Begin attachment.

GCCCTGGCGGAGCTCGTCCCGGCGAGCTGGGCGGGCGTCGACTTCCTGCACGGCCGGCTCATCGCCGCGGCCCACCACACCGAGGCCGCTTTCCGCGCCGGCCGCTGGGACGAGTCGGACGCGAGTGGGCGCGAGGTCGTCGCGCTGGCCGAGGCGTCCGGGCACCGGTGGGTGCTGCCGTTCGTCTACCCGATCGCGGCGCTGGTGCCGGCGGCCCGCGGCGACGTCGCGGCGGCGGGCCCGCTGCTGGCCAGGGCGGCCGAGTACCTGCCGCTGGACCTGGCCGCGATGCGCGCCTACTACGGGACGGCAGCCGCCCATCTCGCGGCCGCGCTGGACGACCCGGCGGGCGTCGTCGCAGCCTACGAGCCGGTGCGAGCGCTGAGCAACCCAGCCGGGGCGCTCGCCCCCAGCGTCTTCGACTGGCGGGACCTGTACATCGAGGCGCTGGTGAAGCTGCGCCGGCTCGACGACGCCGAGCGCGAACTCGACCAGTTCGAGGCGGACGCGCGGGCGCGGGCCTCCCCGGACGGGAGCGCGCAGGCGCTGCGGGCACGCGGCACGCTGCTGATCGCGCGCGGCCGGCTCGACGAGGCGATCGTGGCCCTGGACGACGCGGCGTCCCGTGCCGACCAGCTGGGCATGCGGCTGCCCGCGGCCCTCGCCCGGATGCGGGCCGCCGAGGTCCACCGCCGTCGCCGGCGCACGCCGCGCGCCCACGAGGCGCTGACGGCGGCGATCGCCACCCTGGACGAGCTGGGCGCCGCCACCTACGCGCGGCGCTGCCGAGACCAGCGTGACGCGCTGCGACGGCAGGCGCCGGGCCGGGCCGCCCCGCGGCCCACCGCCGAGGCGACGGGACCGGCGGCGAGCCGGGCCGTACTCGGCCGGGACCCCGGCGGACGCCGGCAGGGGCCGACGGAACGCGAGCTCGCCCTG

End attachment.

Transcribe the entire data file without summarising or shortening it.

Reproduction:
GCCCTGGCGGAGCTCGTCCCGGCGAGCTGGGCGGGCGTCGACTTCCTGCACGGCCGGCTCATCGCCGCGGCCCACCACACCGAGGCCGCTTTCCGCGCCGGCCGCTGGGACGAGTCGGACGCGAGTGGGCGCGAGGTCGTCGCGCTGGCCGAGGCGTCCGGGCACCGGTGGGTGCTGCCGTTCGTCTACCCGATCGCGGCGCTGGTGCCGGCGGCCCGCGGCGACGTCGCGGCGGCGGGCCCGCTGCTGGCCAGGGCGGCCGAGTACCTGCCGCTGGACCTGGCCGCGATGCGCGCCTACTACGGGACGGCAGCCGCCCATCTCGCGGCCGCGCTGGACGACCCGGCGGGCGTCGTCGCAGCCTACGAGCCGGTGCGAGCGCTGAGCAACCCAGCCGGGGCGCTCGCCCCCAGCGTCTTCGACTGGCGGGACCTGTACATCGAGGCGCTGGTGAAGCTGCGCCGGCTCGACGACGCCGAGCGCGAACTCGACCAGTTCGAGGCGGACGCGCGGGCGCGGGCCTCCCCGGACGGGAGCGCGCAGGCGCTGCGGGCACGCGGCACGCTGCTGATCGCGCGCGGCCGGCTCGACGAGGCGATCGTGGCCCTGGACGACGCGGCGTCCCGTGCCGACCAGCTGGGCATGCGGCTGCCCGCGGCCCTCGCCCGGATGCGGGCCGCCGAGGTCCACCGCCGTCGCCGGCGCACGCCGCGCGCCCACGAGGCGCTGACGGCGGCGATCGCCACCCTGGACGAGCTGGGCGCCGCCACCTACGCGCGGCGCTGCCGAGACCAGCGTGACGCGCTGCGACGGCAGGCGCCGGGCCGGGCCGCCCCGCGGCCCACCGCCGAGGCGACGGGACCGGCGGCGAGCCGGGCCGTACTCGGCCGGGACCCCGGCGGACGCCGGCAGGGGCCGACGGAACGCGAGCTCGCCCTG